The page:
This has been a process of learning-while-doing so there are a number of issues with the code, including but not limited to:

  • there's a lot of cruft around error handling that should all be refactored into some sort of basic monad-like thing. This is extremely evident in alpaca_ast_gen.erl and alpaca_typer.erl. Frankly the latter is begging for a complete rewrite.
  • type unification error line numbers can be confusing. Because of the sequence of unification steps, sometimes the unification error might occur at a function variable's location or in a match expression rather than in the clauses. I'm considering tracking the history of changes over the course of unifications in a reference cell in order to provide a typing trace to the user.
  • generalization of type variables is incompletely applied.

Parsing Approach

Parsing/validating occurs in several passes:

  1. yecc for the initial rough syntax form and basic module structure. This is where exports and top-level function definitions are collected and the initial construction of the AST is completed.
  2. Validating function definitions and bindings inside of them. This stage uses environments to track whether a function application is referring to a known function or a variable. The output of this stage is either a module definition or a list of errors found. This stage also renames variables internally.
  3. Type checking. This has some awkward overlaps with the environments built in the previous step and may benefit from some interleaving at some point. An argument against this mixing might be that having all functions defined before type checking does permit forward references.

AST Construction

Several passes internally

  • for each source file (module), validate function definitions and report syntax errors, e.g. params that are neither unit nor variable bindings (so-called "symbols" from the yecc parser), building a list of top-level internal-only and exported functions for each module. The output of this is a global environment containing all exported functions by module and an environment of top-level functions per module or a list of found errors.
  • for each function defined in each module, check that every variable and function reference is valid. For function applications, arity is checked where the function applied is not in a variable.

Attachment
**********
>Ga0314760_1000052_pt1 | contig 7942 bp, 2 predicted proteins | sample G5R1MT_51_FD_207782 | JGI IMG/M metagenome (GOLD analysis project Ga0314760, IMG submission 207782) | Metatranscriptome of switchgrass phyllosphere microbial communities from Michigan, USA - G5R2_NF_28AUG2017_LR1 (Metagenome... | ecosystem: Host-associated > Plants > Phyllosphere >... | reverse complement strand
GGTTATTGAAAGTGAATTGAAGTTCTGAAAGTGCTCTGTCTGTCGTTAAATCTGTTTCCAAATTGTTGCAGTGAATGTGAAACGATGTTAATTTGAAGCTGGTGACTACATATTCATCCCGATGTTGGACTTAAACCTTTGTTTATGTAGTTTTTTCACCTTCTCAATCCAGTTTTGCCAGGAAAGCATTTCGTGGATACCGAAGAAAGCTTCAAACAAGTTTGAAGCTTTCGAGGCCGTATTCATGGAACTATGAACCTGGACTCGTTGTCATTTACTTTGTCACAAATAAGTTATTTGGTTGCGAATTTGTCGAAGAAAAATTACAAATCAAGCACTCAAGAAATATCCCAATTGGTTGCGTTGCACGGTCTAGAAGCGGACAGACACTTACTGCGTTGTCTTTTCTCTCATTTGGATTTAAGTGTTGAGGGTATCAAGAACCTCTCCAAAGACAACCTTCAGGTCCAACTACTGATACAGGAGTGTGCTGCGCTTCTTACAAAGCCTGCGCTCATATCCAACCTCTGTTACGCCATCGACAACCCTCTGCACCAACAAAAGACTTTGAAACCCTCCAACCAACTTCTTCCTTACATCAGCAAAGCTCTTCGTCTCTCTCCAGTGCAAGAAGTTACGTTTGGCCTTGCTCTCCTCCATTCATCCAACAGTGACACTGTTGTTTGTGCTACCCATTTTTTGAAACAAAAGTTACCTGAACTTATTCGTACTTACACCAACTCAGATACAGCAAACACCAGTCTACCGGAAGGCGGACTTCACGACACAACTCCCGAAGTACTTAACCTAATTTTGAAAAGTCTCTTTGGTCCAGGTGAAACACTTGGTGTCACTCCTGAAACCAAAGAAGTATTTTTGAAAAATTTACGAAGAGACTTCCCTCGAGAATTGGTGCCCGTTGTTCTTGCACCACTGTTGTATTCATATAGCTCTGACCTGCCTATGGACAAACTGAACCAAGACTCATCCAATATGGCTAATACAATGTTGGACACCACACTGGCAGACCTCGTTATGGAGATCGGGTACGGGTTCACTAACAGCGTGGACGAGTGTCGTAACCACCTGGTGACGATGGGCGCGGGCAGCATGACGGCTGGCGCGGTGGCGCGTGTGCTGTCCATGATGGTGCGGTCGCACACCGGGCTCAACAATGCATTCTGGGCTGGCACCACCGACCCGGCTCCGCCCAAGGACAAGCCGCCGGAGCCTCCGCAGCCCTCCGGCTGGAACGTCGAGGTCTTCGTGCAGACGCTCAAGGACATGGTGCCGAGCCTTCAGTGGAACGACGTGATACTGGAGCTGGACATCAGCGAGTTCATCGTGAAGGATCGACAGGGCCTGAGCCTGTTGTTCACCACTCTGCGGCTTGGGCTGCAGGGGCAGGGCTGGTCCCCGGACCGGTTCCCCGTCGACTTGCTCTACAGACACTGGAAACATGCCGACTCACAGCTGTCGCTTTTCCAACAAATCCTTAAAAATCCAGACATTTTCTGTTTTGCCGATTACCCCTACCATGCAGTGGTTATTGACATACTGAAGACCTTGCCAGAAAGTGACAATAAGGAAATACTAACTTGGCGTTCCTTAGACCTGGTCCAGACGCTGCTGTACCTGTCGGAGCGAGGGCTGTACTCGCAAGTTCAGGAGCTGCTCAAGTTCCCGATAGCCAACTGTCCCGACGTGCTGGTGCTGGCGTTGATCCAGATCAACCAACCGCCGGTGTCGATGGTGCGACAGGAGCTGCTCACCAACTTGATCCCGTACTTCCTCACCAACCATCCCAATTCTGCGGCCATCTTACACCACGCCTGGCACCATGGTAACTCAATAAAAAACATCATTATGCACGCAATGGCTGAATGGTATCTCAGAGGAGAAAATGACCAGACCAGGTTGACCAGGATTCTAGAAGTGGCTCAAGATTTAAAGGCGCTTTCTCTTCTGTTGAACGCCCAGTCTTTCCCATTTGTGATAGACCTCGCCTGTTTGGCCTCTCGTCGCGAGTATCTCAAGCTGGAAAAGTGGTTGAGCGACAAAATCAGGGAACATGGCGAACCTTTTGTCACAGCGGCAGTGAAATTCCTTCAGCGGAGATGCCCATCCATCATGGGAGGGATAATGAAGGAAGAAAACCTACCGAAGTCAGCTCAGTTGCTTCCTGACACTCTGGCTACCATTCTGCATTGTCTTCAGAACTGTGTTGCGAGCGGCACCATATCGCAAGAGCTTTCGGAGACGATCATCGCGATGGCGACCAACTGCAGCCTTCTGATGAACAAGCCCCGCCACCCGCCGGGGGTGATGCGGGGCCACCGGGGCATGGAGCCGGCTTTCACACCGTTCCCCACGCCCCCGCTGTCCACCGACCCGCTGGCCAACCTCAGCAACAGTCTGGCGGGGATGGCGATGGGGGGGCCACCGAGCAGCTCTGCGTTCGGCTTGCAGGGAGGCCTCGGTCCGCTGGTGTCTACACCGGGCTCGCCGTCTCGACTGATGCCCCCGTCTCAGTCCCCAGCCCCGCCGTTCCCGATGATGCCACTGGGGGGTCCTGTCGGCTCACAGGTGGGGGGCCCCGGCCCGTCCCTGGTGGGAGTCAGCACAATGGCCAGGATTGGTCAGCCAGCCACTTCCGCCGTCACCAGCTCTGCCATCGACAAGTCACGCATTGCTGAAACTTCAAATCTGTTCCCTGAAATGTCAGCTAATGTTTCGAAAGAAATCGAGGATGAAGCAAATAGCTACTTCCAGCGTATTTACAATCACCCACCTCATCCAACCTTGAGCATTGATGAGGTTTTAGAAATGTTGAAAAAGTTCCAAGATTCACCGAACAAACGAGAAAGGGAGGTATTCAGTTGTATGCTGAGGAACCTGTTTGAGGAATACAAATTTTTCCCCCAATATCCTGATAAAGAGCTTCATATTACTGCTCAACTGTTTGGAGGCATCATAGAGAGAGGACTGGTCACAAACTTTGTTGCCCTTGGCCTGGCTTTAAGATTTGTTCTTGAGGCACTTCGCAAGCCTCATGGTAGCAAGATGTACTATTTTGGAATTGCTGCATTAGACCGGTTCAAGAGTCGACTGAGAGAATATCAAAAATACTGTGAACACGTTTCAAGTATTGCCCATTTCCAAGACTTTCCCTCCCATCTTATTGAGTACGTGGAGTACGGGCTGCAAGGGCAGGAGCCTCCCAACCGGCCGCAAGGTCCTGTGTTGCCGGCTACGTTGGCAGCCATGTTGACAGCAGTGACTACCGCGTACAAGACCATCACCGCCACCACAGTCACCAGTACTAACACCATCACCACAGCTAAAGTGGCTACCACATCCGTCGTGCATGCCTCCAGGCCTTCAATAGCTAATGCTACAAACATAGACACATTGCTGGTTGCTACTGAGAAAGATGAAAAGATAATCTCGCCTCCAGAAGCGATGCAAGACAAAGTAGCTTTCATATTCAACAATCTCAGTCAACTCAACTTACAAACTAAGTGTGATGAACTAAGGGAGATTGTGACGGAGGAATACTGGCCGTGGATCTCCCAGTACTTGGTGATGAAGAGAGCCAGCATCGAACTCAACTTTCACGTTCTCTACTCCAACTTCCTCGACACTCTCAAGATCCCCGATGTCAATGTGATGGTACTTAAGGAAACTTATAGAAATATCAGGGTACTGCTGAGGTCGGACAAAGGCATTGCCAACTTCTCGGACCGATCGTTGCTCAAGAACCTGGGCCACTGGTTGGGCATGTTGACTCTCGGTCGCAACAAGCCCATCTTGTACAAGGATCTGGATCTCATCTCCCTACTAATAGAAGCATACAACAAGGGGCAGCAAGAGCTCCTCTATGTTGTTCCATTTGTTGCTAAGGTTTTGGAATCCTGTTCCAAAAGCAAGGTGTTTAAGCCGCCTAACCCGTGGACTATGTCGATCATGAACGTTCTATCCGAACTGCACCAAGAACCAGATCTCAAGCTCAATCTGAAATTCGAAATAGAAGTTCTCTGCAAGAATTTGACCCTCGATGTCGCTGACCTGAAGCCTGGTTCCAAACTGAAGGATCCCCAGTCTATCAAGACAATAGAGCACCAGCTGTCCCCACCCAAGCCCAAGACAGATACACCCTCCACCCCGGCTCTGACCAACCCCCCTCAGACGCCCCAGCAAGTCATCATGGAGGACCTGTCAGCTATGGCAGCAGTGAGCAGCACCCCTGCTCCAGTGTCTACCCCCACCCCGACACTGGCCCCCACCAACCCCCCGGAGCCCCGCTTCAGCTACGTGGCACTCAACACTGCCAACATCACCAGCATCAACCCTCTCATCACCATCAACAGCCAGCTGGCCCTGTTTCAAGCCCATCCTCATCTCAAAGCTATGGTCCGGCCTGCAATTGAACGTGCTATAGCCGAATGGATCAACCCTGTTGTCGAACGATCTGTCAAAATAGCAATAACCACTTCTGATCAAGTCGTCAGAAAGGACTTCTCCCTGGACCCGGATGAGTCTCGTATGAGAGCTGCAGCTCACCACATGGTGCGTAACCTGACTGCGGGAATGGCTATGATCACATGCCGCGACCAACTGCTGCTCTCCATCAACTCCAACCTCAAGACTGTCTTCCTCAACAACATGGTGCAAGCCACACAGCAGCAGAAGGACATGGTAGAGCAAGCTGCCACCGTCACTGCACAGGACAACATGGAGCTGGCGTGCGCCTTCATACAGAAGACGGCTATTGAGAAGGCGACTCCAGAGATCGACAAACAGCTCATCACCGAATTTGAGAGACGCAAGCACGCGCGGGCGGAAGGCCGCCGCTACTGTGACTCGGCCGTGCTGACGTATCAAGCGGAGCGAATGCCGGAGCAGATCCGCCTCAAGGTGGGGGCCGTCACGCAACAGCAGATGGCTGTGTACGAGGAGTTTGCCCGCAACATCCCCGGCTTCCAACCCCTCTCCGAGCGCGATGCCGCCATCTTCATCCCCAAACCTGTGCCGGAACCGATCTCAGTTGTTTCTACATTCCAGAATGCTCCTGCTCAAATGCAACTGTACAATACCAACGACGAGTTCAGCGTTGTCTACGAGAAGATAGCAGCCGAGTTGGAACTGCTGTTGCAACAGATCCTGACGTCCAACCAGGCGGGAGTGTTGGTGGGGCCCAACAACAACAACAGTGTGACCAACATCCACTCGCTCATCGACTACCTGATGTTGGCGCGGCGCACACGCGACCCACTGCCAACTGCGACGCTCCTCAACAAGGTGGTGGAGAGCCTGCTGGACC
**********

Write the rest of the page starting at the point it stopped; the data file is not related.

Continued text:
Type Inferencing and Checking

At present this is based off of the sound and eager type inferencer in with some influence from where the arrow type and type schema instantiation are concerned.

Single Module Typing

module example

export add/2

let add x y = adder x y

let adder x y = x + y

The forward reference in add/2 is permitted but currently leads to some wasted work. When typing add/2 the typer encounters a reference to adder/2 that is not yet bound in its environment but is available in the module's definition. The typer will look ahead in the module's definition to determine the type of adder/2, use it to type add/2, and then throw that work away before proceeding to type adder/2 again. It may be beneficial to leverage something like ETS here in the near term.


Infinitely recursive functions are typed as such and permitted as they're necessary for processes that loop on receive. Bi-directional calls between modules are disallowed for simplicity. This means that given module A and B, calls can occur from functions in A to those in B or the opposite but not in both directions.

I think this is generally pretty reasonable as bidirectional references probably indicate a failure to separate concerns but it has the additional benefit of bounding how complicated inferencing a set of mutually recursive functions can get. The case I'm particularly concerned with can be illustrated with the following Module.function examples:

let A.x = B.y ()
let B.y = C.z ()
let C.z = A.x ()

This loop, while I belive possible to check, necessitates either a great deal of state tracking complexity or an enormous amount of wasted work and likely has some nasty corner cases I'm as yet unaware of.

The mechanism for preventing this is simple and relatively naive to start: entering a module during type inferencing/checking adds that module to the list of modules encountered in this pass. When a call occurs (a function application that crosses module boundaries), we check to see if the referenced module is already in the list of entered modules. If so, type checking fails with an error.

No "Any" Type

There is currently no "any" root/bottom type. This is going to be a problem for something like a simple println/printf function as a simple to use version of this would best take a List of Any. The FFI to Erlang code gets around this by not type checking the arguments passed to it and only checking the result portion of the pattern matches.